Yesterday, I spoke at St. Procopius Abbey in Lisle, IL, on Sacrosanctum Concilium. Before the talk, I was invited to pray at Mass, as well as eat dinner with the monks in the refectory.
At Mass, I watched as the monks entered the Abbey Church, some using walkers to make their way to the choir. The last monk to enter was blind, moving slowly with his walker down the sloped church. The eyes of every monk was watching him not with a sense of impatience but attentive to any needs that he might have during his journey to the choir. Individual monks, unbeknowst to their aged confrere, moved slowly out of the way, making space for their brother in Christ.
At dinner, the subtle dance of making space continued. The monks knew where to sit at table. They knew who was to pray, and when he was to lead prayer. They slowly told their guests what to do, never in a demanding way, but with a spirit of love. They waited for their after meal prayer until the very last person finished eating.
Benedictine hospitality is not some broad pedagogical idea. It’s not a principle that defines what it means to be a Benedictine institution. Rather, it is a series of embodied practices that forms the monk over the course of a lifetime to make space for the guest. They pray the Office together, with no voice standing out above the others. They eat dinner in specific places. They set the table in a specific way. And in these practices that make a monk, they always ensure that there is space for the guest among them. They learn, through an embodied spiritual formation, that not all space is theirs. Not all time is theirs. Everything is gift from God.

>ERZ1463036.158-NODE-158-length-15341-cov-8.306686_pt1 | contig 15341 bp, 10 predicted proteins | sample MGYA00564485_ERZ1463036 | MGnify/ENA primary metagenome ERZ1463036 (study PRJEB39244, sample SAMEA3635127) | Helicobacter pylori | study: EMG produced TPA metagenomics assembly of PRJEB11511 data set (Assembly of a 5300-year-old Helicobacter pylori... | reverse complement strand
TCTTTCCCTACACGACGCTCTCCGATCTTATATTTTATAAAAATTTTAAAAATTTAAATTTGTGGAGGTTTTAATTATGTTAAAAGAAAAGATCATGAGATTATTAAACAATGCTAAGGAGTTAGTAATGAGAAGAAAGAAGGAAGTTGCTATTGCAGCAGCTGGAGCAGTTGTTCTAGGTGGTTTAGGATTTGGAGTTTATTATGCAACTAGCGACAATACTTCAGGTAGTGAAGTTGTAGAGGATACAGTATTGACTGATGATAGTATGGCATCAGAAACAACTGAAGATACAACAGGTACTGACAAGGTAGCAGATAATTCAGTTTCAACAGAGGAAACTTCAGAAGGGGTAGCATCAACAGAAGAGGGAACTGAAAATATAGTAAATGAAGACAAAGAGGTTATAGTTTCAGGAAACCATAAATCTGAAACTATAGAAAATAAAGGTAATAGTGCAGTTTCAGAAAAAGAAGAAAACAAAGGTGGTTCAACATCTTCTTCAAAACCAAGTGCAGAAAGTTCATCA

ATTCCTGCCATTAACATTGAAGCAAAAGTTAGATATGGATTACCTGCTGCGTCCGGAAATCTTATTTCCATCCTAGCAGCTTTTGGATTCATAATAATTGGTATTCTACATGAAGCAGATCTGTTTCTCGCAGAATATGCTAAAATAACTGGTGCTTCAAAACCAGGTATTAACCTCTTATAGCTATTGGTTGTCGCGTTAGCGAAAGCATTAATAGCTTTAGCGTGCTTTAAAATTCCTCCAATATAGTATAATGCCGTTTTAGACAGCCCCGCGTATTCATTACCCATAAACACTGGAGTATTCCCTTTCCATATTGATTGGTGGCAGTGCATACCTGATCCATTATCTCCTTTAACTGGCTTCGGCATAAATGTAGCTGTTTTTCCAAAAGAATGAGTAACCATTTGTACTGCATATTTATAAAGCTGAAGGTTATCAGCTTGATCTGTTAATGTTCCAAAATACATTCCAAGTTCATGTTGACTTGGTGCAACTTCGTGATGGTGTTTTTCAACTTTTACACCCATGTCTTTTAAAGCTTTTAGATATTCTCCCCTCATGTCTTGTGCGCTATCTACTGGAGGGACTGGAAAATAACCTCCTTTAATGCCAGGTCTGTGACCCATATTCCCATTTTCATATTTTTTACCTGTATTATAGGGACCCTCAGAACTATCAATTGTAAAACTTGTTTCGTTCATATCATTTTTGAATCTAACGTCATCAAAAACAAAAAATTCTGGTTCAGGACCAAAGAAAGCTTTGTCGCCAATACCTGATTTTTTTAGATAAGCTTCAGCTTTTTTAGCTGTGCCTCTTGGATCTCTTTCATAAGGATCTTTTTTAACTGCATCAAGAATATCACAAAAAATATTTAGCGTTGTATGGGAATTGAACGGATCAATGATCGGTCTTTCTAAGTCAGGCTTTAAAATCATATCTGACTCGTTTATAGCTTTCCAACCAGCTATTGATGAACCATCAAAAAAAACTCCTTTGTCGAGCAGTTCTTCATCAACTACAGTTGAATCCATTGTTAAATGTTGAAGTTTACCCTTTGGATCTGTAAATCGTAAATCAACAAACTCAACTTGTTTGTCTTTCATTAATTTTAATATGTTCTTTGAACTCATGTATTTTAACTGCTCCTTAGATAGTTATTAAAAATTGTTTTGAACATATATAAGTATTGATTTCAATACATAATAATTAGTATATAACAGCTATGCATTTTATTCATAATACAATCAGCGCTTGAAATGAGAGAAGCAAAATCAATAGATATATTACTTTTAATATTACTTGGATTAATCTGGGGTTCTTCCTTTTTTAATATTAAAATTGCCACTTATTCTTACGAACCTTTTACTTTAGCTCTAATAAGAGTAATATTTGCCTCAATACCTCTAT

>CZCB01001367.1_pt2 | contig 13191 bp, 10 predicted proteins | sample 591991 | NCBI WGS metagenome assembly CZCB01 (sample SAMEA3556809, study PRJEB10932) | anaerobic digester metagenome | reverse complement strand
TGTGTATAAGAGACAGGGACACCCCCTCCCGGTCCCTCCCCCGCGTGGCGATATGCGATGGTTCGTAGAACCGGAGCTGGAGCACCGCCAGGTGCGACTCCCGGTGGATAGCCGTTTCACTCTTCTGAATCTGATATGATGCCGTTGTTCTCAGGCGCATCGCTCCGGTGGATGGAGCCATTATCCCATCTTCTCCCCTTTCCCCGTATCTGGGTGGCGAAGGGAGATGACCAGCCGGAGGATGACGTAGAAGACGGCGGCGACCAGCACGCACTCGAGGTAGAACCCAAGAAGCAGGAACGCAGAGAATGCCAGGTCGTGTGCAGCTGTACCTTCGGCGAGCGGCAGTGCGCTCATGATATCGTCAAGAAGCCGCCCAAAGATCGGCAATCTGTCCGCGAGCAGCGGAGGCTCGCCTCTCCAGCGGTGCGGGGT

Our parishes often seek to be spaces of hospitality. From my time at St. Procopius, I wonder if the way to “form” a hospitable parish is not through slogans (like All Are Welcome). Rather, it is to practice a form of life together in the parish that makes space for the guest. It is to learn to pray together in a way in which my voice does not overpower my neighbor. It is to create a form of life in which I cease thinking about myself as an individual monad, an individual family. And instead take up a series of practices in which my entire life is about making space for the other. In which every part of my life becomes an offering of praise to the God who is the source of all gift.
Hospitality, in this sense, is not something that we can simply state in a mission statement. Instead, Christian hospitality is the lifelong project of making space for the Christ who comes and comes and comes again.
Will we be attentive enough to notice his arrival among us?